We put on headsets to drop deep down into the ocean to the deck of a shipwreck, where we were surrounded by schools of sea creatures and visited by an 800-foot-long whale. This was an app called “theBlu: Whale Encounter,” developed by startup Wevr of Venice, California.
The sea creatures moved with us as we walked around the reality of a stark white Google office room. Yet fitted with our headset we were thousands of feet below in the deep blue sea. Beautiful marine plants closed when we used a hand controller to touch them and fish scattered when we reached out to them.
“This is the weirdest thing I have ever seen. I didn’t think in my lifetime I would ever experience anything like this,“ said Brett, who was completely taken aback.
Brett sensed the seductiveness of VR. “I can see how you wouldn’t want to go back. You lose track of time,” she said.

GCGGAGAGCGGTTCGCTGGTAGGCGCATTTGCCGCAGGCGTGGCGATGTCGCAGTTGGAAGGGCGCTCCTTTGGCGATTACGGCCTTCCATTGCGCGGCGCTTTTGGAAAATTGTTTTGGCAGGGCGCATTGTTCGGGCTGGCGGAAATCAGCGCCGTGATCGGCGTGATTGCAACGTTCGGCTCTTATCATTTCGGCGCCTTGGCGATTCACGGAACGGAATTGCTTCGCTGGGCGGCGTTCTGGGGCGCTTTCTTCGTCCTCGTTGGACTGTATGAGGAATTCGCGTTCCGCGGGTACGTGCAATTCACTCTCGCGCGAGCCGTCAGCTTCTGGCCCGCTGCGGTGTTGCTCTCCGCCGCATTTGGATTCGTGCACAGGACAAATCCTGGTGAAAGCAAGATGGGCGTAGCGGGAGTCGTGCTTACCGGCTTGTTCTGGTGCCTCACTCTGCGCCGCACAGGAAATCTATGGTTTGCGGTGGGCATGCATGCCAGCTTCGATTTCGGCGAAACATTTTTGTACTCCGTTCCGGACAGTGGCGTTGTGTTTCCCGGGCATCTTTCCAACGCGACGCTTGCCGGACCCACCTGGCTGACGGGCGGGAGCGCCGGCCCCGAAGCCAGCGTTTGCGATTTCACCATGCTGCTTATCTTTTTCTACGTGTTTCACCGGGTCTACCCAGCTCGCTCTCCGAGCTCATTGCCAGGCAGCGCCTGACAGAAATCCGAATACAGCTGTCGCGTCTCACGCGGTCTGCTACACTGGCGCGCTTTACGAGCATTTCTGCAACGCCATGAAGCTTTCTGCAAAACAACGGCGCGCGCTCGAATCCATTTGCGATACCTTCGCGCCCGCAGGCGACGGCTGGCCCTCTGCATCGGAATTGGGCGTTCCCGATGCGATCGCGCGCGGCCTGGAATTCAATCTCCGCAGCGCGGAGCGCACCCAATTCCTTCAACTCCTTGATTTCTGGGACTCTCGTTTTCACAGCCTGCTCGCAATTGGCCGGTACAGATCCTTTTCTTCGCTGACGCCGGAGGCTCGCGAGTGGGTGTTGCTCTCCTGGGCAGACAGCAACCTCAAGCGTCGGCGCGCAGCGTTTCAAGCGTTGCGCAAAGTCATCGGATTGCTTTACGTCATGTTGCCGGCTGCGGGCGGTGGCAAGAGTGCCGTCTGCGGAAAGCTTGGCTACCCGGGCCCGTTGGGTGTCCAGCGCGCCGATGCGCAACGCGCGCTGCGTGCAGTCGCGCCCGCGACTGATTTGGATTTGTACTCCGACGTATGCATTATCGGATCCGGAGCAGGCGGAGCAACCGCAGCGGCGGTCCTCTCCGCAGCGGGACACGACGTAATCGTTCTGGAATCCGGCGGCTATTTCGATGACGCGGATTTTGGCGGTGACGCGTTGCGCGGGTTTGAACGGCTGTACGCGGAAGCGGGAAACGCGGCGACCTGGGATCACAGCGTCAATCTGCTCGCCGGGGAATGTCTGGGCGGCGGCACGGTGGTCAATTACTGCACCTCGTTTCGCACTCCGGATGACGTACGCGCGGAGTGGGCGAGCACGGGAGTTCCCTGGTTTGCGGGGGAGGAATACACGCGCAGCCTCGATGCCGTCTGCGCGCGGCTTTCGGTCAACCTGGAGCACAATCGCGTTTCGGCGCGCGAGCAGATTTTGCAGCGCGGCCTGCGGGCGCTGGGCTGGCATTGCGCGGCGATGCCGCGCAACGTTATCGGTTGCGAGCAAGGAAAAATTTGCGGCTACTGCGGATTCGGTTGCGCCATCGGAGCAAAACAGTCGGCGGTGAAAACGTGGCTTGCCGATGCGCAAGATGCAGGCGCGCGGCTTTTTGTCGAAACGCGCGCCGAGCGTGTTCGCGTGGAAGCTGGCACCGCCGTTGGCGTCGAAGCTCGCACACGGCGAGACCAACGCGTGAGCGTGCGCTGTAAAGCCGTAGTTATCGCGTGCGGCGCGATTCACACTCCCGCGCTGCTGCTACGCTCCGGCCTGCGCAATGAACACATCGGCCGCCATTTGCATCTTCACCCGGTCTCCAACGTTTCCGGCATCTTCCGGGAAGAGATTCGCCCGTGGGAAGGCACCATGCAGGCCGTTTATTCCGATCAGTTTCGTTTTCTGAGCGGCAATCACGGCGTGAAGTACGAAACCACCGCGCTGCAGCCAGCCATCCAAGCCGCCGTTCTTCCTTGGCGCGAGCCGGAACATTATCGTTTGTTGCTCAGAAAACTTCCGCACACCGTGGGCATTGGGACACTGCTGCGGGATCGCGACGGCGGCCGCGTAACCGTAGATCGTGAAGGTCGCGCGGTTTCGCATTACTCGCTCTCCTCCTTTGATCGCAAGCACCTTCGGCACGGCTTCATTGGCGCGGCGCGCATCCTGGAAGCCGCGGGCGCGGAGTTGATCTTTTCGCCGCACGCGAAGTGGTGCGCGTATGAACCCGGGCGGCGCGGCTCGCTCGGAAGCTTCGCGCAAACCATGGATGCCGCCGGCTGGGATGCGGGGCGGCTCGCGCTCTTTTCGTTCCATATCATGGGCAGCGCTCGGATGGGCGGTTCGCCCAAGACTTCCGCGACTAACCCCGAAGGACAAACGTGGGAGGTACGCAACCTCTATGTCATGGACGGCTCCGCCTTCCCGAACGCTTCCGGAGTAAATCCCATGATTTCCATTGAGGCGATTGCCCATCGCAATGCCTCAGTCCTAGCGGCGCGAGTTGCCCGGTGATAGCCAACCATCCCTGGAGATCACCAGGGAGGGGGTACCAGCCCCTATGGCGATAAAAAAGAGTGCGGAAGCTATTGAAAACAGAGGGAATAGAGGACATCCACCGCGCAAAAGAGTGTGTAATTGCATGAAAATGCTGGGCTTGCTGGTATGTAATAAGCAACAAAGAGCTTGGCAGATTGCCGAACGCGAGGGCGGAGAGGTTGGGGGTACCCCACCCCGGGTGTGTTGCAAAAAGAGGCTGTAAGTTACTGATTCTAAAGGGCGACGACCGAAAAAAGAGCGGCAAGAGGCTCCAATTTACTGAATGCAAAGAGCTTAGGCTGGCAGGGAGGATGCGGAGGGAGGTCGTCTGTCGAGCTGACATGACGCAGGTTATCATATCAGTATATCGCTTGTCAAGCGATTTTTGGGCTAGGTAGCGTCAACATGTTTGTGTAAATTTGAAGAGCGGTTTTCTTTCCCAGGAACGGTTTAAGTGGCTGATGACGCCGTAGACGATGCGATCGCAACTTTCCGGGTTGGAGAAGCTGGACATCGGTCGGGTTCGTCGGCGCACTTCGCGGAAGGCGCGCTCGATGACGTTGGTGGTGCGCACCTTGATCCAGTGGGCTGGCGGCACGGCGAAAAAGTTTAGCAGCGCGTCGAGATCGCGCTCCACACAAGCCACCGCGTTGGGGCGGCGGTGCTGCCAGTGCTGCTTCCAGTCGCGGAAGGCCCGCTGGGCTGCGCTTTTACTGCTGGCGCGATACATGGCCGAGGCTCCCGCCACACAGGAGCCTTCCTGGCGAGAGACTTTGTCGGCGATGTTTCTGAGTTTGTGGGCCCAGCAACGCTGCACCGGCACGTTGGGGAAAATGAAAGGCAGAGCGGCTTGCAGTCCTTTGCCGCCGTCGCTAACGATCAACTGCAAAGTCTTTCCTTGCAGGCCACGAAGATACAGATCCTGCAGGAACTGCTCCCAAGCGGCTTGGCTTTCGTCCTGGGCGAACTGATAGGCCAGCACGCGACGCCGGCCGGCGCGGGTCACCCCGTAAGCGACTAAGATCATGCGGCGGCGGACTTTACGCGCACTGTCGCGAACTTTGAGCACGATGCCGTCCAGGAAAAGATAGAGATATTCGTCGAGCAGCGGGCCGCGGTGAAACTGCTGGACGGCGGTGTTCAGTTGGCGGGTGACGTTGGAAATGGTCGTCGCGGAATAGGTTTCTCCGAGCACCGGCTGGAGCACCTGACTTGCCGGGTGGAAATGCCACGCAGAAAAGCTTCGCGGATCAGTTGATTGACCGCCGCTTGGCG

I liked it down below in the ocean, but one of the other virtual experiences was so frightening that I took off the viewing device to make it stop. That was The New York Times VR app of filmmaker Jimmy Chin’s climb to the top of the 1 World Trade Center spire.
Chin, who skied down Mount Everest and summited the Shark’s Fin peak called Meru in the Himalayas, is one of my mountaineering heroes. It was amazing to “climb” with Jimmy, but looking down at Manhattan 1,776 feet below was terrifying. I felt dizzy and scared. Luckily, I was not really there.
We also tried our hand at painting three-dimensional artworks using Google’s Tilt Brush, which offers users a palette of virtual paint that you dip into with a hand controller and then paint while walking in and out of the paint swirls.
“This is just the craziest thing,” said Brett, as she moved up and down in the room to create an abstract painting, virtually splashing into the air a color called pumpkin orange.